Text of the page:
Locksmith was warned of Modesto eviction danger, court papers say
08/29/2013 12:05 PM
08/29/2013 6:07 PM
The owner of a Modesto home where a locksmith and deputy sheriff were murdered last year had alerted the locksmith to potential danger before the ambush, the owner contends in court papers.
The claim contradicts a wrongful-death lawsuit filed by survivors of Glendon Engert against the property owner and Stanislaus County. The lawsuit states that the Sheriff's Department owed better protection to Engert during the attempted eviction.
Engert, 35, and deputy Bob Paris, 53, were felled in April 2012 by assault rifle bullets fired from inside as Engert attempted to disable a security door lock at a porch on Chrysler Drive. The shootings sparked a lengthy standoff with SWAT squads, ending in an inferno and gunman Jim Ferrario's suicide.
RT Financial Inc. had acquired the title to the fourplex unit in foreclosure, and company representative Roni Roberts hired Engert to help deputies get inside. His survivors' lawsuit says Roberts was tipped off to Ferrario posing a danger, but Roberts "did not convey the warnings or information about safety issues to Mr. Engert."
That's not true, say attorneys for Roberts, named individually as a defendant, and for RT Financial, in identical court briefs.
"In fact, Roni Roberts informed and warned Mr. Engert of said issues that morning," the documents say, adding that Engert "voluntarily accepted the risk."
In June, the county's attorneys also blamed Engert, saying he "acted in concert with (deputies) and knowingly and willingly consented to the conduct of (deputies) in total and utter disregard for the likelihood or probability that he might be injured."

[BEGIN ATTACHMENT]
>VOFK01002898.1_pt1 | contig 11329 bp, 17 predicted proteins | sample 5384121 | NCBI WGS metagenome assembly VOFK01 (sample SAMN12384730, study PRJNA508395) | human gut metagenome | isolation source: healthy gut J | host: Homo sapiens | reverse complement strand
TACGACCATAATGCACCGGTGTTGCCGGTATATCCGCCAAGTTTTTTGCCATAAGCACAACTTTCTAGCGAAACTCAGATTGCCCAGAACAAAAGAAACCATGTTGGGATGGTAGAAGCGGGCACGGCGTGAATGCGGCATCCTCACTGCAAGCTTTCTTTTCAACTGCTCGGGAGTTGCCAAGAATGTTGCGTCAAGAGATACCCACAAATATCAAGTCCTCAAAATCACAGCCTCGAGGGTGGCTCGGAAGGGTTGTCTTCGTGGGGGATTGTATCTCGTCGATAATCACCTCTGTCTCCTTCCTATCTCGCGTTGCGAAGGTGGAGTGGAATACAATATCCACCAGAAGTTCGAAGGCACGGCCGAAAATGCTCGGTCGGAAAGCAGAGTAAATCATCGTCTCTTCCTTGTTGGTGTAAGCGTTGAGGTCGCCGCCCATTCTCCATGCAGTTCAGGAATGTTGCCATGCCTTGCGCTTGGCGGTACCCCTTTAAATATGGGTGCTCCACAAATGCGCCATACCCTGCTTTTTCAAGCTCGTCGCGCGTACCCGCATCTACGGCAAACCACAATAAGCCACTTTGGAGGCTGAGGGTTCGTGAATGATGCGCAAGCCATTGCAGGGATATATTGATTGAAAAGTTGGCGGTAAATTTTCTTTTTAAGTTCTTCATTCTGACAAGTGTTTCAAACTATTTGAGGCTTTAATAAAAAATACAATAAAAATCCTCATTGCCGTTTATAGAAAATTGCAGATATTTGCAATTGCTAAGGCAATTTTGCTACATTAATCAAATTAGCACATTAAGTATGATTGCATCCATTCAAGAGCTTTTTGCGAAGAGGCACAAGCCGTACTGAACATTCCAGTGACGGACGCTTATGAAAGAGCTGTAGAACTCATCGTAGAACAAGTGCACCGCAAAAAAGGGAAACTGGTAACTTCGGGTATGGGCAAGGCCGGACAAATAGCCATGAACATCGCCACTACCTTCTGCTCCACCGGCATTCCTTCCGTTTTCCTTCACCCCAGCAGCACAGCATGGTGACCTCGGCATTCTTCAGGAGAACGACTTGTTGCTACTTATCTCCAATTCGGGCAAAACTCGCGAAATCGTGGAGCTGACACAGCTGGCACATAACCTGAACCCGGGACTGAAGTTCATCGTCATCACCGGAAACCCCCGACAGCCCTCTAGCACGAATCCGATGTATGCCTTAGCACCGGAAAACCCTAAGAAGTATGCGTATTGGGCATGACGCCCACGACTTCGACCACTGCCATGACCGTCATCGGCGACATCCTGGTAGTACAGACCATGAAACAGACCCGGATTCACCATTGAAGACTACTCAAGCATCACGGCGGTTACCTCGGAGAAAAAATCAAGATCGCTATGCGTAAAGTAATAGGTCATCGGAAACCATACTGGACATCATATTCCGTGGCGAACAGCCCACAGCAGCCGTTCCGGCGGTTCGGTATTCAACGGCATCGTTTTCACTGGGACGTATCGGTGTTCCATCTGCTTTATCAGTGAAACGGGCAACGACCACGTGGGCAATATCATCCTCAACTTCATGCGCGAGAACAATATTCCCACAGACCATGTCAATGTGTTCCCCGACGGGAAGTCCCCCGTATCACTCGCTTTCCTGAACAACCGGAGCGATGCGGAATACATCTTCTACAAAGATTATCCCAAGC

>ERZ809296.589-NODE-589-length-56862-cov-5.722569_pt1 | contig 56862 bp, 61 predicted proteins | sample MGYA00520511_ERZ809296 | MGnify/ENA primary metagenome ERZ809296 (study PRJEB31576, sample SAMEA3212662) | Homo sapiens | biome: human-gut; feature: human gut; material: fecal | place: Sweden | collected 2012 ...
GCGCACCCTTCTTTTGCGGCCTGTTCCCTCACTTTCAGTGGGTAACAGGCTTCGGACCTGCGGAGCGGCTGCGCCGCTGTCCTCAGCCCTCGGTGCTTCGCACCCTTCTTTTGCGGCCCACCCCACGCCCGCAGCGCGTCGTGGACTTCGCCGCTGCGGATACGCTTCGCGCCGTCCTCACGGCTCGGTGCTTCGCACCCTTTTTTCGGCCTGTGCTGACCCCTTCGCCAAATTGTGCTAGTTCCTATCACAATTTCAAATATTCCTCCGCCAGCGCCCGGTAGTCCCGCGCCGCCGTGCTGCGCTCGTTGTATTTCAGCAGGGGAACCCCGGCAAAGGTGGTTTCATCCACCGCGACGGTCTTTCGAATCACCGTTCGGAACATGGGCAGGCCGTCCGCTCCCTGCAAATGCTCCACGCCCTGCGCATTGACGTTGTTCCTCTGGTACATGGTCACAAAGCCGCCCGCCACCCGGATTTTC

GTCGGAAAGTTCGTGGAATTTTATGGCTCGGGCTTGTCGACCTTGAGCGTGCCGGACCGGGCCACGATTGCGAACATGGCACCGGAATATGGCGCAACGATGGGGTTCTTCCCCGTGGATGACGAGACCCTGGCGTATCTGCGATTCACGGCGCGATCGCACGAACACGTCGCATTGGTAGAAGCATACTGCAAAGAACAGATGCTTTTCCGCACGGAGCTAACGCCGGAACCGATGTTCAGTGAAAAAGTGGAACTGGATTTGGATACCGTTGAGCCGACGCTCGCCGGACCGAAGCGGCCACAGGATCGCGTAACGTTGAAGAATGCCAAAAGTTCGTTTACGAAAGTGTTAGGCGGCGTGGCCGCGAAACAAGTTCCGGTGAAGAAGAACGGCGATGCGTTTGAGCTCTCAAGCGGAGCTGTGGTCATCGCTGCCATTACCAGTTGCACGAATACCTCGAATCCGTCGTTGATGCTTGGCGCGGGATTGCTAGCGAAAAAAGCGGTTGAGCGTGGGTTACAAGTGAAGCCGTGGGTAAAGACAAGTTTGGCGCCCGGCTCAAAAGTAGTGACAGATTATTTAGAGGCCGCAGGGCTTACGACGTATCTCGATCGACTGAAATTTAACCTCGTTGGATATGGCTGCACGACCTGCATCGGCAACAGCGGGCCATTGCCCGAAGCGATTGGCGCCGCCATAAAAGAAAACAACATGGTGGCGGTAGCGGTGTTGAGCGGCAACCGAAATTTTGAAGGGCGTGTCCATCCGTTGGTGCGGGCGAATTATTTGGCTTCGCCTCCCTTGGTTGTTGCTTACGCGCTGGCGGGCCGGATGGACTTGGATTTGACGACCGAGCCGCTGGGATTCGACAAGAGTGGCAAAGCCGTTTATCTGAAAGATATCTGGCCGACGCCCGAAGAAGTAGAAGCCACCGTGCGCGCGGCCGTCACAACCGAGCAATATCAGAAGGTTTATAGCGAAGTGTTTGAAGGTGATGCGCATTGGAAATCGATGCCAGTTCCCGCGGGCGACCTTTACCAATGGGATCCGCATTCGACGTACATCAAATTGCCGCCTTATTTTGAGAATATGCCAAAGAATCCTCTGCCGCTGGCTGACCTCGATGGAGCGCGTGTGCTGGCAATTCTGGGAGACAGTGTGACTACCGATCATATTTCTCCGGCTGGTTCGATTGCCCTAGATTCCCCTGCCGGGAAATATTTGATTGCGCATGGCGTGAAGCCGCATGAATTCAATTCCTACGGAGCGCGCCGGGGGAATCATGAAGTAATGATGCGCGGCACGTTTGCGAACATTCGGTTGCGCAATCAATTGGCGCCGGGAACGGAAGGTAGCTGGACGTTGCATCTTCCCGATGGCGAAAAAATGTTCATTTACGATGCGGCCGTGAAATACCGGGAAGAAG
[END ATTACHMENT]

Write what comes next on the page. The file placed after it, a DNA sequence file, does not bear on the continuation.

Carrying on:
Two investigations found fault with Paris and deputy Mike Glinskas, who was not shot, for failing to take proper precautions, given a wealth of specific warning signs, and Sheriff's Department officials for failing to address Paris' cavalier attitude. The investigations were cited in a civil rights lawsuit filed in federal court in Fresno.
Meanwhile, attorneys argued Thursday in Stanislaus County Superior Court whether the locksmith's parents, Ron and Anne Engert, can join their daughter-in-law, Irina Engert, in a related complaint alleging county negligence. The allegation is expected to merge with the larger case in Fresno.
The county wants the parents excluded because they signed onto the lawsuit four months after a legal deadline. Anne Engert said Modesto attorney Gerald Brunn had advised her that parents don't have legal standing to sue, but they later learned the question is not cut-and-dried, she said.
Judge William Mayhew in June ordered a deposition, or questioning under oath, for Brunn, who said he made Anne Engert aware of the deadline but did not agree to represent her and her husband, Sacramento attorney John Whitefleet noted Thursday.
Brunn's Oakland attorney, Lois Lindstrom, disputed Anne Engert's version in an email to The Bee Thursday, saying Brunn "never advised Mrs. Engert she had no standing." Attorney-client privilege prevented him from correcting the record for a previous article, before his deposition was recorded, Lindstrom said.
"He decided not to represent her based on the lack of information she had at the time of their meeting relating to the Stanislaus County Sheriff's Department's alleged culpability," Lindstrom said.
San Francisco attorney Richard Schoenberger, representing all three Engerts, said Anne Engert "exercised almost heroic diligence" by consulting Brunn despite profound grief and by later taking action immediately upon learning that she and her husband might have a case after all.
Mayhew said he will rule shortly.
The decision won't affect the parents' standing, or the widow's, in the federal portion of the lawsuit, which alleges that the locksmith's civil rights were violated, resulting in his death.
Bee staff writer Garth Stapley can be reached at email@example.com or (209) 578-2390.
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